An international clinical trial involving Birmingham Professor Phil Newsome identified a promising target for patients with non-alcoholic steatohepatitis (NASH), as reported in a paper published yesterday in Nature Communications. The research team demonstrated that an oral inhibitor of amine oxidase copper-containing 3 (AOC3), a protein involved in liver inflammation – which can lead to fibrosis, cirrhosis and liver cancer – successfully suppressed this protein, as well as reducing liver injury.
This study provides a clear rationale for AOC3 inhibition in the management of patients with metabolic dysfunction-associated steatotic liver disease.Professor Phil Newsome, University of Birmingham
The study, which tested an oral inhibitor produced by pharmaceutical company Boehringer Ingelheim, builds on the University of Birmingham’s long-standing work on AOC3 inhibition led by David Adams and Chris Weston, and validates this protein as a promising target to reduce liver inflammation, with the potential for subsequent beneficial effects on fibrosis in patients with NASH. The current standard of care for NASH is limited to lifestyle interventions, such as weight loss and exercise, which reduce inflammation and, indirectly, fibrosis. Building on this trial, pharmaceutical research company Pharmaxis will explore the potential to develop a safe and effective pharmacological treatment for NASH patients.
Study lead Phil Newsome, Professor of Hepatology at the University of Birmingham’s Institute of Immunology and Immunotherapy, Director of the Centre for Liver and Gastrointestinal Research and of the NIHR Birmingham Biomedical Research Centre, and Honorary Consultant Hepatologist at University Hospitals Birmingham NHS Foundation Trust, commented: “This study provides a clear rationale for AOC3 inhibition in the management of patients with metabolic dysfunction-associated steatotic liver disease.”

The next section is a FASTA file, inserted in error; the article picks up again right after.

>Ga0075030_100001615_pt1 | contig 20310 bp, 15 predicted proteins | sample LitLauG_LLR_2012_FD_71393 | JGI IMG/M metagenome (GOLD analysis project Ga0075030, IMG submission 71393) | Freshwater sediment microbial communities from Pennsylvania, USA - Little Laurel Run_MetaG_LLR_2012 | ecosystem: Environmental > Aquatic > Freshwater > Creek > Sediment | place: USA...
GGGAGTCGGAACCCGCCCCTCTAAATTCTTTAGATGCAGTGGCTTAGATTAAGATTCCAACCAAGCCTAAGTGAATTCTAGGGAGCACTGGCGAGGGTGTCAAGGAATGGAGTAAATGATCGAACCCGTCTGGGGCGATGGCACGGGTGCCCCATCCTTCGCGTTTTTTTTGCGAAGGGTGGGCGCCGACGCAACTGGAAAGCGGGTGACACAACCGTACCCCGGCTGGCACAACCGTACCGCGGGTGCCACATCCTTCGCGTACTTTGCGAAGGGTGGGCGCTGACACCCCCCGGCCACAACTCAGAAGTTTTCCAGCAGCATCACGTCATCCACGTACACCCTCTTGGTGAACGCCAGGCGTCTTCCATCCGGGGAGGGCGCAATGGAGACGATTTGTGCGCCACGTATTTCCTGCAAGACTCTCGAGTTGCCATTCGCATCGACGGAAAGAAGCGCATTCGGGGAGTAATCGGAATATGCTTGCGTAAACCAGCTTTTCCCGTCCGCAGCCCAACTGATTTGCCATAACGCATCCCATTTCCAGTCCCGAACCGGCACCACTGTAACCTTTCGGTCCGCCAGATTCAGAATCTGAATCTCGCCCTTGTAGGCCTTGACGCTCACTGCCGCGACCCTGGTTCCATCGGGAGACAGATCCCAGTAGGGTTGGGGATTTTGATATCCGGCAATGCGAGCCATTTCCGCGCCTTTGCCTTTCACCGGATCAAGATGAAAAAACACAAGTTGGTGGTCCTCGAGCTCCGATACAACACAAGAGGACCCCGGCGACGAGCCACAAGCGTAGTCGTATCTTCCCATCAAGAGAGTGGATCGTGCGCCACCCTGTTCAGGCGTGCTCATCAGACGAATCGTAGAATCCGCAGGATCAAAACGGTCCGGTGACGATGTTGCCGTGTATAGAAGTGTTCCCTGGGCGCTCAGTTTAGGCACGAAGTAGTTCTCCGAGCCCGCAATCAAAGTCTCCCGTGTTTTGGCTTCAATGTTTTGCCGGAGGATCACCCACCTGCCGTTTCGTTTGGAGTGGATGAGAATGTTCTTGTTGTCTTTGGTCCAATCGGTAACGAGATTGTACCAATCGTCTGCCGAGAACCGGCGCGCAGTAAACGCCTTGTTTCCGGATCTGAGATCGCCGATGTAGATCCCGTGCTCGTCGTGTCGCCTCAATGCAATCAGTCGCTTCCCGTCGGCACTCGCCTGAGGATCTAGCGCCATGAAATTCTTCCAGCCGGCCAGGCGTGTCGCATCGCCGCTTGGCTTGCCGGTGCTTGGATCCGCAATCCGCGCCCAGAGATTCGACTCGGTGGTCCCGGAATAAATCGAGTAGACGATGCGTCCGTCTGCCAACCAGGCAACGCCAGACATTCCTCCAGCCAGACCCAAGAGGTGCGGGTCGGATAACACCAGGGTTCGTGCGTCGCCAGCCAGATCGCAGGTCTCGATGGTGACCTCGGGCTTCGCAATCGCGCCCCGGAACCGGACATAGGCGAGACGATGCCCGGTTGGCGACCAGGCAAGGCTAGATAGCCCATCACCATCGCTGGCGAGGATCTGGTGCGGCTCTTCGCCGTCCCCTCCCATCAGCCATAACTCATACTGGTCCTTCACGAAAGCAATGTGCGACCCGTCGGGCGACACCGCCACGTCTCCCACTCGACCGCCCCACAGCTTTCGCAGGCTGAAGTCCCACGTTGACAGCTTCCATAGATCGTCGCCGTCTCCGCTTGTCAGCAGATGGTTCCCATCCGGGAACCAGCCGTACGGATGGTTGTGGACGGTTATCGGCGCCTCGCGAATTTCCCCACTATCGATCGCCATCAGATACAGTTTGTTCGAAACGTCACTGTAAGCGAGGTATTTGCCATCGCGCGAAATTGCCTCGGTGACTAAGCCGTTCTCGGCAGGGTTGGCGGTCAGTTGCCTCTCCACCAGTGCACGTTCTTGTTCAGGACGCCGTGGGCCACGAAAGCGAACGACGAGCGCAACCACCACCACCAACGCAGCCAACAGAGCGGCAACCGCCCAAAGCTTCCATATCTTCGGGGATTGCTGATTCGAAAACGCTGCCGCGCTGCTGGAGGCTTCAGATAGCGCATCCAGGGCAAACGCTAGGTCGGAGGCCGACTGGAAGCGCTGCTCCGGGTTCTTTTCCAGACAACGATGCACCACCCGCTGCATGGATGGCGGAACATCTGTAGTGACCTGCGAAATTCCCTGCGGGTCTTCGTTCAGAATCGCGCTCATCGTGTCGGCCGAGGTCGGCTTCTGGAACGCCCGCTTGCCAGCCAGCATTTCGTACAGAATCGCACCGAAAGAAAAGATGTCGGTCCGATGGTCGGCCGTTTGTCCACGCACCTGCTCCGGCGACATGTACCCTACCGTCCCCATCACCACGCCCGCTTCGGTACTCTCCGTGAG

The Phase II trial, funded by Boehringer Ingelheim, aimed to assess the safety, tolerability and biochemical and physiological effects of different doses of oral AOC3 inhibitor BI 1467335 during a 12-week treatment period.
To do so, between 2017 and 2019 it enrolled 114 NASH patients from 44 centres across Europe and North America. Participants were randomly assigned to one of five treatment groups, who received at least one daily dose of either BI 1467335, in different dosages, or a placebo.
After 12 weeks of treatment, researchers observed that BI 1467335 strongly inhibited AOC3 in participants with NASH, with doses above a minimum threshold dependently reducing the levels of liver injury biomarkers.
The trial confirmed the importance of AOC3 as a target and will be taken forward by Pharmaxis.